By Andrea Louise Thomas Photos Yanni
Red Hill artist, Liz Walker, has been experimenting with materials her whole life. She sees a possibility in all things, from the natural environment to the cast offs of a disposable society. “My whole purpose is about giving things another life,” she says. Liz is a painter and sculptor. She often uses found objects to create works that reflect societal and environmental issues.
The impact of plastic rubbish on Mornington Peninsula beaches is the focus of her latest exhibition, ‘While We Were Sleeping’, held this month at the Foul Luggage Store at Point Nepean’s Quarantine Station. Using found plastics in her sculptures, assemblages, mixed media tapestries and paintings, Liz shines a light on the dark side of plastic.
Liz grew up in a creative family with parents who made everything. They also collected art and encouraged artistic experimentation. Her dad let Liz use his tools and building materials. She made her first sculptures, little metal robots, when she was just four years old. Painting, drawing and making occupied her free time. At high school, a supportive art teacher recognised Liz’s talent and encouraged her.
Liz completed a Diploma of Visual Arts in painting, learning the hands-on skills needed to be a professional artist. She continued on with a Bachelor of Fine Art in Drawing (with distinction) working with mentor artist Godwin Bradbeer. She then achieved a Master of Fine Art, all at RMIT.
From there Liz started exhibiting. Over the years she has participated in dozens of group and solo exhibitions, as well as creating public artworks and installations. Liz has won grants, awards and residencies. She shares her skills teaching at creative workshops and enjoys working on collaborative projects.
Place has always influenced her work. Having grown up in the city, Liz wanted to live in the country on a farm. She moved to the Riverina. Her studio was an old train carriage where she worked as a potter for seven years, but the climate was not conducive to the clay or her comfort so she moved to the cooler Trawool Valley where she and her then partner ran a bed and breakfast. All the while Liz was working as a potter. She did so for twenty years.
Liz ran her art practice parallel to other work. She had her own catering business for film and television, worked in market research, revived a run-down café, ran a community house and worked in Visitor Relations at the Australian Centre for the Moving Image. She enjoyed all of these, but making art was her constant.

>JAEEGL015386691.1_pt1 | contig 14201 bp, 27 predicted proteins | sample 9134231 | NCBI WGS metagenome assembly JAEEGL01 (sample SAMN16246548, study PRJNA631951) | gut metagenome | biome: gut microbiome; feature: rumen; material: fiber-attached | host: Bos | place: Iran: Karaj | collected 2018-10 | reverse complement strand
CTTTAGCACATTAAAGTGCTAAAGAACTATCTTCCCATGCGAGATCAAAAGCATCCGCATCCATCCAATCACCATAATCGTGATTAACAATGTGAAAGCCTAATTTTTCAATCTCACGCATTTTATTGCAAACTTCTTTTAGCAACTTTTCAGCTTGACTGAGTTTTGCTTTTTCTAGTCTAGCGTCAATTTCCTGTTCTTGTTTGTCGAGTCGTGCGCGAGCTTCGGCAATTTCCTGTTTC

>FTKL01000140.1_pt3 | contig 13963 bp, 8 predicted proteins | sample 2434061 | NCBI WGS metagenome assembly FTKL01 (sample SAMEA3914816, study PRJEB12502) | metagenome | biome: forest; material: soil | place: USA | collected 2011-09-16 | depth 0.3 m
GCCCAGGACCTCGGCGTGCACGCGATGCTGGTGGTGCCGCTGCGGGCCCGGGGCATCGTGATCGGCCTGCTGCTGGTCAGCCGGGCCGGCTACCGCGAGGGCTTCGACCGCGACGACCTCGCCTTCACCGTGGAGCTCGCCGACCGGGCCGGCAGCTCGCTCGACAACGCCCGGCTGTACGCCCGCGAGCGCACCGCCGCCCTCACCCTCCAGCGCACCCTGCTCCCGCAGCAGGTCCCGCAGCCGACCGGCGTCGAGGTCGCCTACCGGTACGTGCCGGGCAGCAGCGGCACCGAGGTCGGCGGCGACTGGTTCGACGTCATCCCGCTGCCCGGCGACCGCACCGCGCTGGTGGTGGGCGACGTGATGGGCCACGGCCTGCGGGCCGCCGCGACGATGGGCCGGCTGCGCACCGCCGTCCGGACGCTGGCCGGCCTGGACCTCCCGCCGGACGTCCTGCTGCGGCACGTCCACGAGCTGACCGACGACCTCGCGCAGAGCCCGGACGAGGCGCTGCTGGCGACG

It was during her university years, while living in Brunswick, a neighbourhood she considers a treasure trove, that Liz started collecting ‘rubbish’, seeing the possibilities in it and repurposing it. “I’ve always responded to what’s around me. Everything should be reused. Nothing should go to waste,” she says.
From the beginning, Liz was attracted to metal for its transformative qualities.
“I love working with aged metal because you can manipulate it.
I love patina. In my metal sculptural pieces, I don’t do anything to the metal. Nature has done the work for me,” she says. One of her professors observed that Liz created work that defied its materiality. She makes handbags and envelopes out of corrugated iron and gum leaves out of vintage copper, amongst other things.
Right now, her main passion is plastic rubbish and the myriad things she can repurpose it into. Liz is disturbed by the insidious nature of plastic waste and how it gets into everything, wreaking havoc from the marine environment to microplastics in the human body.
“I want to raise awareness, to create change,” she says. As she sees it, art is all about problem solving. Liz loves the challenge of finding purpose. She has always had a recycling ethos. “I love seeing beauty in the discarded,” she says. Her exhibition, ‘While We Were Sleeping’, is so named for the way plastic waste has crept up while people were not paying attention.
It’s unlikely Liz will ever run out of inspiration. As she says, “Ideas are going off in my head like firecrackers. One project leads to another.”
If she had to choose a different incarnation, she’d be a jazz drummer or saxophonist. Liz loves the intimate conversations between musicians. Jazz plays quietly in the background at her studio while she works creating the unexpected from the unexpected.
While We Were Sleeping exhibition at the Foul Luggage Store, Quarantine Station, Point Nepean National Park, February 11 – 24, 10am – 4pm. Opening event February 12, 2 – 4pm. Family workshop February 19, 1 – 3pm. Bookings essential.